Despite a number of reports saying foreigners are getting fed up with China and leaving in droves, stats from the Chinese government show the exact opposite is happening.
China says there were 848,500 foreigners living in the country in 2013, up 3.9 percent compared to a decade ago. As well, the State Administration of Foreign Exchange says over 612,000 work visits were handed out in 2014, 83,000 more than were handed out in 2011.
The HSBC Expat Explorer Report (2014) also found that China was the third-most popular international destination for expats after Switzerland and Singapore, with the highest paid expats also in China. That’s right, 23 percent of foreign workers in China said they make over $300,000 a year.
On the other hand, not all migrants coming to China are able to land such well-paying jobs, nor do they come from first-world countries. According to Shandong University’s Song Quancheng, an increasing number of workers are coming from places like Vietnam, the Philippines and Myanmar. “It is a result of our market demand as China is going through structural change in the job markets,” Song said. “Labor costs in China have increased, creating a demand for labor at the lower end.” Song also welcomed the arrival of even more expat workers. “Skilled and investor immigrants have always been the most welcomed in the world. China should also adjust its policy to attract more resources from the world for national development.”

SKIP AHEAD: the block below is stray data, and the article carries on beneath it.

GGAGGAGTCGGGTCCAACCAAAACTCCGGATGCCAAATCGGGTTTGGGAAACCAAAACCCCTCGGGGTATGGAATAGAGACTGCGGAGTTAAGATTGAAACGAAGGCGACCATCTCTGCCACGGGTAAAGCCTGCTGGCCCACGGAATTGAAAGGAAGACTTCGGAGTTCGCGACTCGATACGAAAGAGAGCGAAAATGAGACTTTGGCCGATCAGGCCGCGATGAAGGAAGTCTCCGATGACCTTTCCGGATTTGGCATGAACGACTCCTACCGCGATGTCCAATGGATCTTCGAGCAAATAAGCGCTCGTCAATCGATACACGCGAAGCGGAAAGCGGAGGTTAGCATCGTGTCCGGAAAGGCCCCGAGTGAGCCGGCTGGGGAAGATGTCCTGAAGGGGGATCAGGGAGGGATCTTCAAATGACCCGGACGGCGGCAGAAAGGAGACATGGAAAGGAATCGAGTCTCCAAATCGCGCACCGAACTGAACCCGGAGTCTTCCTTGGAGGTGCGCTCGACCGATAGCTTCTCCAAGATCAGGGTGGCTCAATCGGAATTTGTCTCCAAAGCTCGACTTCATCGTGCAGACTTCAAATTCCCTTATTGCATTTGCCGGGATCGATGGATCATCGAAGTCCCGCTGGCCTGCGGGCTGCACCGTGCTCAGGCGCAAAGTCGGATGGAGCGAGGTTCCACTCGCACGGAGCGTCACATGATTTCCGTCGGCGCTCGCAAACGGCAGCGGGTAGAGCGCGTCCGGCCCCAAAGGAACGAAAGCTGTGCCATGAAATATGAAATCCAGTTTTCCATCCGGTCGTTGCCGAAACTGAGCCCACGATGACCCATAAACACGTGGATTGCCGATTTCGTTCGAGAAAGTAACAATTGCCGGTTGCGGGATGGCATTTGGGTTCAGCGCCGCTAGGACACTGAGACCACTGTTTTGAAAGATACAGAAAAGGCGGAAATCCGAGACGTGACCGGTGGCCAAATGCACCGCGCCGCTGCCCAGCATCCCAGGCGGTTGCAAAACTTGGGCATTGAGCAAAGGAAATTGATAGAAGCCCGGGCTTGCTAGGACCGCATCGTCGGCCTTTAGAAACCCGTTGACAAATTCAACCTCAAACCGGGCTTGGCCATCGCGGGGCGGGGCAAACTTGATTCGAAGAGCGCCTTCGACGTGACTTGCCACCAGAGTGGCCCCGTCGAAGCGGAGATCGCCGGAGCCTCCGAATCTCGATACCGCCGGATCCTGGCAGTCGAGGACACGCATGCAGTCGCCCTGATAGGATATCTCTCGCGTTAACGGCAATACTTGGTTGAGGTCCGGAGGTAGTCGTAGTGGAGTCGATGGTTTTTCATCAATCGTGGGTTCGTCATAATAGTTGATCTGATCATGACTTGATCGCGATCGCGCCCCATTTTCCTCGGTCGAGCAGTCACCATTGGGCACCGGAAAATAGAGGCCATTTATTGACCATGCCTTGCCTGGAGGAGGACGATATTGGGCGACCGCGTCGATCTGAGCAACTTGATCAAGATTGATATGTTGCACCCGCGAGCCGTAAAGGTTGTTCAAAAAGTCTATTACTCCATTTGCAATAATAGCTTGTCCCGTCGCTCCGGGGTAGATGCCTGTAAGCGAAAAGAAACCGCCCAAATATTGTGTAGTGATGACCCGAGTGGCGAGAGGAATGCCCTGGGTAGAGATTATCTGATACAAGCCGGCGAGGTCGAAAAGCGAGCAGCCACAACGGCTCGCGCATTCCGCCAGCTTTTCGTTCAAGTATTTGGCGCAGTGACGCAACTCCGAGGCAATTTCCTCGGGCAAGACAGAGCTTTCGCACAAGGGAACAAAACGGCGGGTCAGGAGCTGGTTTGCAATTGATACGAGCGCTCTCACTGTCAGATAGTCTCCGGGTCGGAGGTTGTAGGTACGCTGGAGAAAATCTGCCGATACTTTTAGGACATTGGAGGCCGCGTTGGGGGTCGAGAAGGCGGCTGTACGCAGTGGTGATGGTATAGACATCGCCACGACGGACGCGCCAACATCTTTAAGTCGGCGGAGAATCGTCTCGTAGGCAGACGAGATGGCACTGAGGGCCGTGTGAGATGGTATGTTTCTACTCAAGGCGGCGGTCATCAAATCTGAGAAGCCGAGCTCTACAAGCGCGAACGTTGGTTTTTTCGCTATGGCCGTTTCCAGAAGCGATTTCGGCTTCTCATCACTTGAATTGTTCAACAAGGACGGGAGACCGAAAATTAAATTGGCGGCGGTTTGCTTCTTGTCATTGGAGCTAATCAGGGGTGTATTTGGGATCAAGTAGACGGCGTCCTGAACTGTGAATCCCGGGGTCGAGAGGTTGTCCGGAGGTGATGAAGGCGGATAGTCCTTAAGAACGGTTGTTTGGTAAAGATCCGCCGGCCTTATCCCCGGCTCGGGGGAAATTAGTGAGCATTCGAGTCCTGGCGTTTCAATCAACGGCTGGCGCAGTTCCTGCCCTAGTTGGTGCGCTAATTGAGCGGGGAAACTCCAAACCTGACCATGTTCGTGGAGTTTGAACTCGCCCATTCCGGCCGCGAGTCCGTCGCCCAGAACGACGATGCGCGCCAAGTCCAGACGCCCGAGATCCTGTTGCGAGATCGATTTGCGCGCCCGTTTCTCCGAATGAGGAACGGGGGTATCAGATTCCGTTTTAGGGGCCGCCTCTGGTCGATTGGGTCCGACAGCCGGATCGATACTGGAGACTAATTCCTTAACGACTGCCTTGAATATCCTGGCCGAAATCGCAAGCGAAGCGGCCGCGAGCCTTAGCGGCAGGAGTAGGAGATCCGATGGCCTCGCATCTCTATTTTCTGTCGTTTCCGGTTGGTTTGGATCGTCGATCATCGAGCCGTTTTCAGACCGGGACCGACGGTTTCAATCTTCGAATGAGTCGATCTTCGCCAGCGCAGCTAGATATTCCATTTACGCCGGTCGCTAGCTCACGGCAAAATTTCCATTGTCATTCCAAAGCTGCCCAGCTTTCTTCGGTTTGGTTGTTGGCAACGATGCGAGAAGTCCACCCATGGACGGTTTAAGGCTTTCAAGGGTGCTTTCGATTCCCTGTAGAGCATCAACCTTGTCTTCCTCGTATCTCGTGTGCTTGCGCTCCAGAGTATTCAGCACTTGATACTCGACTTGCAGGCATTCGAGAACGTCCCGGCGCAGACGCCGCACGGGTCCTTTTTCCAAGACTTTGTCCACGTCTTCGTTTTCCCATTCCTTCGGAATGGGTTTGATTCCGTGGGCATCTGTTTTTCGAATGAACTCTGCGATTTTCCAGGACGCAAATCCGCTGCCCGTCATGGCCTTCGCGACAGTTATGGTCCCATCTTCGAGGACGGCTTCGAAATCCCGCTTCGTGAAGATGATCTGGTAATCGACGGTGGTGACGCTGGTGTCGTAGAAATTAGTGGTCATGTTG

Despite the rising number of migrants, getting a green card to stay in China is still rare. In 2013, a total of 1,402 foreigners were granted green cards, bringing the total to 7,346 green card holders.
If other countries are anything to go by, it looks like China could take in a whole lot more migrants, too. Beijing Institute of Technology law professor Liu Guofu says foreign migrants make up about 10 to 11 percent of populations in developed countries, but only 1 percent in China. He also noted far more Chinese work abroad than foreigners who come. “There are 330 thousand Chinese people working in South Korea annually, let alone those who work in other countries. The deficit is fairly significant,” he said.
Liu suggests China create an internship work visa for foreign students, improve the green card issue rate, lower the threshold for green card applications and launch a China citizenship path for foreigners. “China has opened its door for various global economies, and it’s time for the country to open to the talents from the world,” Wang said. “People are going out, but we need more coming in.”